Recently, I came across the need to utilize an external clock source for my ATMega microcontroller. I was initially under the impression that it would be a relatively daunting task after reading about the mounds of bricked AVRs which had fallen into the unforgiving grip of incorrectly set fuse bytes. I didn’t find any tutorials geared specifically towards addressing this subject, suitable for beginners. Fortunately my experience wasn’t bad at all, and the main reason for that (I suspect) is that I did a lot of research and asked even more questions to understand exactly what I was doing, and what I may be up against. My goal for this tutorial is to teach anyone who wants to learn exactly what each and every aspect of setting up an external clock source is, leaving no stones unturned.
In brief, I needed to set up an external clock source because of the limitations of the internal one; the limitations being speed and accuracy. I needed more speed to support V-USB (expect a tutorial on that in the future) which requires a faster clock than the internal one, and for those who don’t know, the USB protocol itself is infamous for its timing accuracy requirements. This tutorial will be based on the ATMega8, but for the most part the information here will be applicable to any other ATMega you have. If you don’t have the ATMega8, then I’ll teach you how to read the relevant parts of the datasheet so you can easily figure out what you have to do on your own. If you know your stuff, feel free to skip sections you find irrelevant – in which case I also apologize for crowding this tutorial with basic information.
Let us first take a little while to understand the basic concepts and ideas associated with setting up an external clock source. I highly recommend opening up the datasheet for the ATMega8 (or your microcontroller) for the duration of this tutorial, and briefly skimming the chapter on System Clock and Clock Options (page 25). Click here for the ATMega8′s datasheet.
What is a clock?
A clock is simply a device that keeps track of time, it kind of gives you a beat to move to. The clock on your wall counts in increments of seconds, for example. A metronome for your instrument might give you a beat every half or full second. The amount of times a clock ticks/cycles per second is called its frequency, measured in Hertz (Hz or cycles/second). Similarly, your ATMega has a clock inside too, and its speed directly relates to how many instructions it can carry out per second (on every tick/cycle of the clock). The default clock speed that comes shipped with most AVRs is 1 MHz (1 million cycles per second) because they have internal clocks which keep time. The internal ATMega8 clock can be set up to a maximum frequency of 8 MHz, and beyond that you need an external source or else you would be over clocking your AVR – which could lead to unpredictable problems.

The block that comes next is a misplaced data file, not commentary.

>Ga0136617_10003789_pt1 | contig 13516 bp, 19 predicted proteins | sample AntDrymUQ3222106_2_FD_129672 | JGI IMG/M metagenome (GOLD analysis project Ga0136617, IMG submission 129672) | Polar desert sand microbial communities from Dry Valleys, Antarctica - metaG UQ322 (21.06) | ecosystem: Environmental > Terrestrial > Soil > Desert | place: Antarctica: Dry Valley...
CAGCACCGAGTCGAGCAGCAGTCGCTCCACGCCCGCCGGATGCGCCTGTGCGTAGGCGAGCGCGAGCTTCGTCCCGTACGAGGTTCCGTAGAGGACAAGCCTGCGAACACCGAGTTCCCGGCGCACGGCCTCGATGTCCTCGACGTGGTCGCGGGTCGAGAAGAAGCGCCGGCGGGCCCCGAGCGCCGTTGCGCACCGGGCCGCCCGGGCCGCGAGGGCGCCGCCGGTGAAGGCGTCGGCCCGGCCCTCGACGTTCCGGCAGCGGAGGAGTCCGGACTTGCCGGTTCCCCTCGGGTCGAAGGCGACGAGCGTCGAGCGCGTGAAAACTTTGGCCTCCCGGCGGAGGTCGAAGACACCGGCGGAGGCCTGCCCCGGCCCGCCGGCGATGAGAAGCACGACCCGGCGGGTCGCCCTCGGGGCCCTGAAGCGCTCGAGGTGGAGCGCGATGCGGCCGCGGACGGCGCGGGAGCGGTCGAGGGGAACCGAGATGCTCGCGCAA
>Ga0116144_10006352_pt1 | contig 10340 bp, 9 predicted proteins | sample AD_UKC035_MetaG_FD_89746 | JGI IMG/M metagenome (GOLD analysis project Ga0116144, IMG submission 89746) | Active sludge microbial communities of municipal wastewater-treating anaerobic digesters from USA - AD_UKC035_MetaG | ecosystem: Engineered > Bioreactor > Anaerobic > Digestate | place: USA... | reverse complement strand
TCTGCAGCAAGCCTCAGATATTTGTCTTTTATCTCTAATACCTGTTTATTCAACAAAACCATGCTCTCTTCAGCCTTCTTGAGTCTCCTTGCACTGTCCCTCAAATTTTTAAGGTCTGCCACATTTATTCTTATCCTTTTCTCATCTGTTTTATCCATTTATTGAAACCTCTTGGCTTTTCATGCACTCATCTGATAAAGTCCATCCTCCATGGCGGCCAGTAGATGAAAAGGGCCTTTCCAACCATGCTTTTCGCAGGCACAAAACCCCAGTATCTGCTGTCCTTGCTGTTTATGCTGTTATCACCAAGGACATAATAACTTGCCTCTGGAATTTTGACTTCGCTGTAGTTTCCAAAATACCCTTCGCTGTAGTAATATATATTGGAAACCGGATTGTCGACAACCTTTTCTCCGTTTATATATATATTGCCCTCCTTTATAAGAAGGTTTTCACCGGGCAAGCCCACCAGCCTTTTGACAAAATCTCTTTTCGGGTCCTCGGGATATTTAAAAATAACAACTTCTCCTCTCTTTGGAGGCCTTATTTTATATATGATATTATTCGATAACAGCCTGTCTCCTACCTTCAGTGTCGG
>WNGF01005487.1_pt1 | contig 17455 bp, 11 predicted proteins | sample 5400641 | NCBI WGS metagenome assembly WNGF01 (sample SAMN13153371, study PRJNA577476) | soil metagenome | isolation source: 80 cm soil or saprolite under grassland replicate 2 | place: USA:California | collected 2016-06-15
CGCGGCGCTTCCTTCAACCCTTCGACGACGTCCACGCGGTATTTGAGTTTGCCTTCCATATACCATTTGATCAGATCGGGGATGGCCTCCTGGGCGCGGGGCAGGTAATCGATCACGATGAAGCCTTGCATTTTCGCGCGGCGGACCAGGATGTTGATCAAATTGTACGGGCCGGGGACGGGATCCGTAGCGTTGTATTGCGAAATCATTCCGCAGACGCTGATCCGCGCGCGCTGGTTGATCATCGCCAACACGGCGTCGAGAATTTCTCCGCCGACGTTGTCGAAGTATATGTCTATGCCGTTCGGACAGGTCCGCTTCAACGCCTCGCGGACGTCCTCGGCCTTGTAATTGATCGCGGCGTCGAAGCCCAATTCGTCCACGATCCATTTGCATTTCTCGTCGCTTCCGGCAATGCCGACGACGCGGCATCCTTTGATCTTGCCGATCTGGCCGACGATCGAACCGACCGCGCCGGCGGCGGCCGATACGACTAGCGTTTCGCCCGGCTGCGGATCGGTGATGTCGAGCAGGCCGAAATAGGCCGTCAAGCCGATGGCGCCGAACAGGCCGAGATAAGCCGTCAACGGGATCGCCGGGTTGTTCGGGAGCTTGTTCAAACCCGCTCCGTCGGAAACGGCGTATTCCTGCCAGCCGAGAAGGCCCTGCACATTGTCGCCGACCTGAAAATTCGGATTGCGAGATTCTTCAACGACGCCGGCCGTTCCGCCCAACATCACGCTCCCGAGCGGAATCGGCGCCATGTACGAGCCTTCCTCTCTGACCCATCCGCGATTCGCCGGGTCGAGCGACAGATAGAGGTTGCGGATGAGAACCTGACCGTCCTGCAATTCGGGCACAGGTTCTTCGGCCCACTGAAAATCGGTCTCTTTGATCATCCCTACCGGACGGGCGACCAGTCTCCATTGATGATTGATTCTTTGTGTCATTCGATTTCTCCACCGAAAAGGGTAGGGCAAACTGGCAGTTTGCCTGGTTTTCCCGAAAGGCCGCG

How can we set a clock speed?
We have two options: use the internal one, or use an external source. If you are writing code that does basic stuff, and you don’t require precision timing, the internal clock should suffice. In any other case, particularly for communication (i.e. using the UART for example, or in my case, USB), timing is critical. In that case, we need an alternate method, so we use things like crystals, resonators, oscillators, and clocks. They are all suitable to produce the beat we are looking for, at the frequency we are looking for, but the most common amongst hobbyists are crystals and resonator (you’ll see how they are pretty much the same). We will be using a crystal for this tutorial, and it looks like this:
To use the crystal we will also require two ceramic 22 pF capacitors (so have those handy). A resonator, on the other hand, has the capacitors and crystal built into one package, thus making it a little more compact. That’s pretty much the only difference, but there may be subtle differences in setting fuse bits if you are using a resonator – just something to look out for in the datasheet. Oscillators require an external power source to operate, and usually have four pins. External clocks, something a lot people don’t have (but wish they did), can also be used by pumping in a square wave at the desired frequency.
Clocks sources usually need a little bit of time to warm up and start giving us a reliable signal when the microcontroller is turned on. This is called the start-up time. To play it safe, we will be using the maximum start-up time to give the clock as much time as it needs to get up to speed (no pun intended). Actually, the max start-up time is only a few milliseconds anyway!